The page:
The release of this new policy poses several immediate concerns for companies needing to conduct internal investigations.

As a threshold matter, complying with the policy may necessitate more intense internal investigations. As the policy applies equally to companies of all sizes, intensified investigations could pose a substantial burden on smaller or privately held companies with fewer resources.

The new policy also threatens to create conflicts between corporations and their employees. The policy creates an incentive for corporations to scapegoat employees to earn cooperation credit, even if the facts learned during an internal investigation point to systemic or process-related circumstances.

Consequently, executives and other employees may be more reticent to cooperate with internal investigators.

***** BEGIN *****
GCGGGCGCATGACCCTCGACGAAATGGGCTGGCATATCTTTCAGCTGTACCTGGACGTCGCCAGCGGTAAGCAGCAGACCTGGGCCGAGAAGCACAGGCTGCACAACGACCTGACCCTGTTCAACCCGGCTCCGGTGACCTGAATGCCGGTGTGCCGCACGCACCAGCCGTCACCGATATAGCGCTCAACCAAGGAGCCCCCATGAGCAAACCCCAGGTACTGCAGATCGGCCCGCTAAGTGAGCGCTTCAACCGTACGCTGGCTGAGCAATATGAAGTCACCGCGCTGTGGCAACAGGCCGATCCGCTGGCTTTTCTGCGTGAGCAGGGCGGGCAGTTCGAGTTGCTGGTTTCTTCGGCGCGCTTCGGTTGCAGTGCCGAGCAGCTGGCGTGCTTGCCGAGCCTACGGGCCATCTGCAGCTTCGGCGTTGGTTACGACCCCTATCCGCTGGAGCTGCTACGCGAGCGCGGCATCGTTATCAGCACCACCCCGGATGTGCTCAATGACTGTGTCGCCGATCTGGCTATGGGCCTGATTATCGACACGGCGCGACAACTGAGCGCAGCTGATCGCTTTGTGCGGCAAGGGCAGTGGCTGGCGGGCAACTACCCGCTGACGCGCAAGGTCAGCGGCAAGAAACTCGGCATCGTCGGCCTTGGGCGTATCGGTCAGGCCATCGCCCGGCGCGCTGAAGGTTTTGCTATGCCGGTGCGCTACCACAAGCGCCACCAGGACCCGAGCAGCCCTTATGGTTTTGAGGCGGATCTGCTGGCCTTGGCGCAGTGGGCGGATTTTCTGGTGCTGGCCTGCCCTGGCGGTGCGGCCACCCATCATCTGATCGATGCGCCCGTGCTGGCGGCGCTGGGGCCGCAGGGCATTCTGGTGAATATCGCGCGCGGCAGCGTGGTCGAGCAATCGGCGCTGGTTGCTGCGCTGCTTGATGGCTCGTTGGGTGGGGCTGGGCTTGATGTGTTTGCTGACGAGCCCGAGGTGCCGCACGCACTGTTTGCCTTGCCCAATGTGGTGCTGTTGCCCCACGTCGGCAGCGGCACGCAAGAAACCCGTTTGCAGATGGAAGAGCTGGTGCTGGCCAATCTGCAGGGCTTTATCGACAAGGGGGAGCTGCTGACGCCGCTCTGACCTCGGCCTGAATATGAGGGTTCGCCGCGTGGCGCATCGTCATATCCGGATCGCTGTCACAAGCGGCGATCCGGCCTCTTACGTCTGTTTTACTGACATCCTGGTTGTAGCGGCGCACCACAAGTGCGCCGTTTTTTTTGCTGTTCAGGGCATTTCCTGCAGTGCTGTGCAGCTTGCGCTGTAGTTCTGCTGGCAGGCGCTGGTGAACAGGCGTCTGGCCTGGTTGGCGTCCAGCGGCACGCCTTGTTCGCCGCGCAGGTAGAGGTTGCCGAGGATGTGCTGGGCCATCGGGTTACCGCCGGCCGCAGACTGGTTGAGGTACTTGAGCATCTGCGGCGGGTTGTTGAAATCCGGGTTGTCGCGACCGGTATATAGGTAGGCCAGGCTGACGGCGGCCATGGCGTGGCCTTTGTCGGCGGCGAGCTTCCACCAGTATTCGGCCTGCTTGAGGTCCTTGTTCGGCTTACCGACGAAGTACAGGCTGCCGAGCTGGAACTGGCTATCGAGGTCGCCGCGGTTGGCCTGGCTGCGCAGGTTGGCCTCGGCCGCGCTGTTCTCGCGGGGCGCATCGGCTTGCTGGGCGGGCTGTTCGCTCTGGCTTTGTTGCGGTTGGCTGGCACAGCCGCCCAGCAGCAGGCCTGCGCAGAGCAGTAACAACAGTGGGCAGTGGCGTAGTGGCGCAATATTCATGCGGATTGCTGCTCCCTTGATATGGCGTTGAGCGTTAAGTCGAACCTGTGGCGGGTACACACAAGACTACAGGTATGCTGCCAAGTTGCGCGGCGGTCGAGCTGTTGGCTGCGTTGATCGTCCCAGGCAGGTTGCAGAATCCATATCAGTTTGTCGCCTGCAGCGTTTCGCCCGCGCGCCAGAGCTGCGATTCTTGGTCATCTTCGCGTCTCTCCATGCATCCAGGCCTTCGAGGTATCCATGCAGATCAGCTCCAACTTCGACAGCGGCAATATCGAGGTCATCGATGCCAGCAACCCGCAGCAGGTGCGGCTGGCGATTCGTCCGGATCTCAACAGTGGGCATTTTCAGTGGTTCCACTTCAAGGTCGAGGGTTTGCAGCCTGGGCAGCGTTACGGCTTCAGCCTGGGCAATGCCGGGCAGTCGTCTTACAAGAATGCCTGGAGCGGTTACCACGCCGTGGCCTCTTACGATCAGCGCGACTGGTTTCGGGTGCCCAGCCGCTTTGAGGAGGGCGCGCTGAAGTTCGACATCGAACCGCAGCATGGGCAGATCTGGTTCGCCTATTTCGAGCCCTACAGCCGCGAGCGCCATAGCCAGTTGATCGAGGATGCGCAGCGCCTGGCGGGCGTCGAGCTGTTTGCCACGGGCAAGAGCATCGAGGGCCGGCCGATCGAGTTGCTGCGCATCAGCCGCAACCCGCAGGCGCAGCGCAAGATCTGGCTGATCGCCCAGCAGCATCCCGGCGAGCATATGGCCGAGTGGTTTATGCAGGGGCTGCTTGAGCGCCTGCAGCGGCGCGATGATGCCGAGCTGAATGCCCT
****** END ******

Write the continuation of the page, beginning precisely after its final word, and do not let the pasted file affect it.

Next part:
Companies should also reassess their approach to indemnification, as the need for separate counsel likely will be greater than ever before. Moreover, clear, memorialized statements by internal and external counsel that they represent the company, not the employee, will be critical for the company to protect itself from future claims by employees who are prosecuted as a result of information that the company discloses.

Additionally, the turning over of information discovered during an internal investigation raises serious concerns about waiver of attorney-client privilege and work product protection. The DOJ’s new policy would seem to require a selective waiver, which could have serious implications for the company in other proceedings.